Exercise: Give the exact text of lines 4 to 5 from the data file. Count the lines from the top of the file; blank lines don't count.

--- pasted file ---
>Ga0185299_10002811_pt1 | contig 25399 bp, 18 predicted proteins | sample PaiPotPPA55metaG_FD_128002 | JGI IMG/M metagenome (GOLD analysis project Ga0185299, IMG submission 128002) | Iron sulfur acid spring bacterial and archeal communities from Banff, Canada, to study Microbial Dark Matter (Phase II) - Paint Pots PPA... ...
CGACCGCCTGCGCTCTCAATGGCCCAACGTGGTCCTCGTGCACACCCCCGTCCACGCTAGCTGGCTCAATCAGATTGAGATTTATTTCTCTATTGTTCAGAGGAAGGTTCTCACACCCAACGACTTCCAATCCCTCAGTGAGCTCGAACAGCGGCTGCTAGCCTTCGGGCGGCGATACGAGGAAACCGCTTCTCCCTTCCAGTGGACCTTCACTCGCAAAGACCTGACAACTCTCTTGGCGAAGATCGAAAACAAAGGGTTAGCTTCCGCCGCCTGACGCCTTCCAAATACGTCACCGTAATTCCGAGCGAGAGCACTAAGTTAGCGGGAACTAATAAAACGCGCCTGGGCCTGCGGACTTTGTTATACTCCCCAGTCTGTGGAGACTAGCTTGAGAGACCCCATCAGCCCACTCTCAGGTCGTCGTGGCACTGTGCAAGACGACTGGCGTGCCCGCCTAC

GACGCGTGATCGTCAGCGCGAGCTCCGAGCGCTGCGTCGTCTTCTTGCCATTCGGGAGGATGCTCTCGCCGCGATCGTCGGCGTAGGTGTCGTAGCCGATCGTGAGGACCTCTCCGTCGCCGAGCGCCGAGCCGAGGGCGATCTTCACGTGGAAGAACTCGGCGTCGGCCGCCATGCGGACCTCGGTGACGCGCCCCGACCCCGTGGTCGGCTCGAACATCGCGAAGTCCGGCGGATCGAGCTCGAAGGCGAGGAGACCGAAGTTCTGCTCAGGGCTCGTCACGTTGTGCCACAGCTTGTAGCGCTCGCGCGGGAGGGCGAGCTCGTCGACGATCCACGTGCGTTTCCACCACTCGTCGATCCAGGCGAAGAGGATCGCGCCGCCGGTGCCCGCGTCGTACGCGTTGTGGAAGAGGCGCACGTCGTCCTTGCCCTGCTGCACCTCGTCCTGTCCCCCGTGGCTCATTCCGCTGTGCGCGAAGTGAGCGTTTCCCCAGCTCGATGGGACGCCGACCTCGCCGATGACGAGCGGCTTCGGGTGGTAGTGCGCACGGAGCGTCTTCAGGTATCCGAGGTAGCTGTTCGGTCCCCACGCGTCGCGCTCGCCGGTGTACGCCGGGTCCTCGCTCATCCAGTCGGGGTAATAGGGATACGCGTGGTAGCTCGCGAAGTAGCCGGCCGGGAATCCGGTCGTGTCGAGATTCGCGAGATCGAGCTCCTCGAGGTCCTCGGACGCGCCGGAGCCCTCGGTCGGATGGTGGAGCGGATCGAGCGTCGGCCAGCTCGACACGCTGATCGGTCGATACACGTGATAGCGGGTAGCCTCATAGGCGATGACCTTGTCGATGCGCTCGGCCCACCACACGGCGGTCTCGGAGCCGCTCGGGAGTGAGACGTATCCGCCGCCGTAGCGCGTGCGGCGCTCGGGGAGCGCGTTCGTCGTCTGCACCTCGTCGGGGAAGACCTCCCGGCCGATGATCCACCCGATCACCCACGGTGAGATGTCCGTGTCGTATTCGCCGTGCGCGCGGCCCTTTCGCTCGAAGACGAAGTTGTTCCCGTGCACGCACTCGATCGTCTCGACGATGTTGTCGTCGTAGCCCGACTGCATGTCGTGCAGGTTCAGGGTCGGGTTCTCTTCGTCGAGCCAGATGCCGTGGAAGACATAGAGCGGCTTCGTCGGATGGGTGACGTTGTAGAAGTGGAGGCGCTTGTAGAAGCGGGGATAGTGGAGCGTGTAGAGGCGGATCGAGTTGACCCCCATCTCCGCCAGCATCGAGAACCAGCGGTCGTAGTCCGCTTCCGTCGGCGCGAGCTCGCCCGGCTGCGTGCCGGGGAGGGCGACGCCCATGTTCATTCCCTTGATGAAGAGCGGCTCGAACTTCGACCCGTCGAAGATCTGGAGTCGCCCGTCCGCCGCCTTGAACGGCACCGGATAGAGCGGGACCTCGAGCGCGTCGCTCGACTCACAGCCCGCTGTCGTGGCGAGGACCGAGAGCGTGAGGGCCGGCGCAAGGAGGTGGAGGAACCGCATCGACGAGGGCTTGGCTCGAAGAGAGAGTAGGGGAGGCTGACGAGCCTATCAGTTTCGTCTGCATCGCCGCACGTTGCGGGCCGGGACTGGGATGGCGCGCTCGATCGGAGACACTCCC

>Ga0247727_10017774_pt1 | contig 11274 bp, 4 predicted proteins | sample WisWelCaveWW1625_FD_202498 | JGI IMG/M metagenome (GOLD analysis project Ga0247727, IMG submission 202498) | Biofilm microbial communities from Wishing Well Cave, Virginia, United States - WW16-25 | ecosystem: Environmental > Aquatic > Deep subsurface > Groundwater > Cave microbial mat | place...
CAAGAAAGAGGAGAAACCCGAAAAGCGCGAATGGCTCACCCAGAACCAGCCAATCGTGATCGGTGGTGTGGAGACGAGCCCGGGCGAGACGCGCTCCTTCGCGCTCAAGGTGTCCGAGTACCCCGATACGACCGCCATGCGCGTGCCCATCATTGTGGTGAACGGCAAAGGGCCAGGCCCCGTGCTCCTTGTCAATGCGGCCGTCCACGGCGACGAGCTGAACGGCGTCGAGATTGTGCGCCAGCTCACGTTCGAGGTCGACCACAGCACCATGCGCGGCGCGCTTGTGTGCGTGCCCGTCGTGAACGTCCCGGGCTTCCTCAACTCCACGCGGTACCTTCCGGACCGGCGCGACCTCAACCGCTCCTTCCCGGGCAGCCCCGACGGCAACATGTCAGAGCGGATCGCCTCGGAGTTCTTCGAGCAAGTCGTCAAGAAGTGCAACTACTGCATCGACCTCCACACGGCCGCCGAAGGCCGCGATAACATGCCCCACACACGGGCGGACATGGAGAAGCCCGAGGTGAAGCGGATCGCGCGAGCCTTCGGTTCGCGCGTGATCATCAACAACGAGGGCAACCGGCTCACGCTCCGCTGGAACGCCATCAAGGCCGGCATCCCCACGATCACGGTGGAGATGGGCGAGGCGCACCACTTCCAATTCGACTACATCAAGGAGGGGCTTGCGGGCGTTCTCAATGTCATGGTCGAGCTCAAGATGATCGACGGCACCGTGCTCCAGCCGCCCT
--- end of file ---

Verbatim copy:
>Ga0247727_10017774_pt1 | contig 11274 bp, 4 predicted proteins | sample WisWelCaveWW1625_FD_202498 | JGI IMG/M metagenome (GOLD analysis project Ga0247727, IMG submission 202498) | Biofilm microbial communities from Wishing Well Cave, Virginia, United States - WW16-25 | ecosystem: Environmental > Aquatic > Deep subsurface > Groundwater > Cave microbial mat | place...
CAAGAAAGAGGAGAAACCCGAAAAGCGCGAATGGCTCACCCAGAACCAGCCAATCGTGATCGGTGGTGTGGAGACGAGCCCGGGCGAGACGCGCTCCTTCGCGCTCAAGGTGTCCGAGTACCCCGATACGACCGCCATGCGCGTGCCCATCATTGTGGTGAACGGCAAAGGGCCAGGCCCCGTGCTCCTTGTCAATGCGGCCGTCCACGGCGACGAGCTGAACGGCGTCGAGATTGTGCGCCAGCTCACGTTCGAGGTCGACCACAGCACCATGCGCGGCGCGCTTGTGTGCGTGCCCGTCGTGAACGTCCCGGGCTTCCTCAACTCCACGCGGTACCTTCCGGACCGGCGCGACCTCAACCGCTCCTTCCCGGGCAGCCCCGACGGCAACATGTCAGAGCGGATCGCCTCGGAGTTCTTCGAGCAAGTCGTCAAGAAGTGCAACTACTGCATCGACCTCCACACGGCCGCCGAAGGCCGCGATAACATGCCCCACACACGGGCGGACATGGAGAAGCCCGAGGTGAAGCGGATCGCGCGAGCCTTCGGTTCGCGCGTGATCATCAACAACGAGGGCAACCGGCTCACGCTCCGCTGGAACGCCATCAAGGCCGGCATCCCCACGATCACGGTGGAGATGGGCGAGGCGCACCACTTCCAATTCGACTACATCAAGGAGGGGCTTGCGGGCGTTCTCAATGTCATGGTCGAGCTCAAGATGATCGACGGCACCGTGCTCCAGCCGCCCT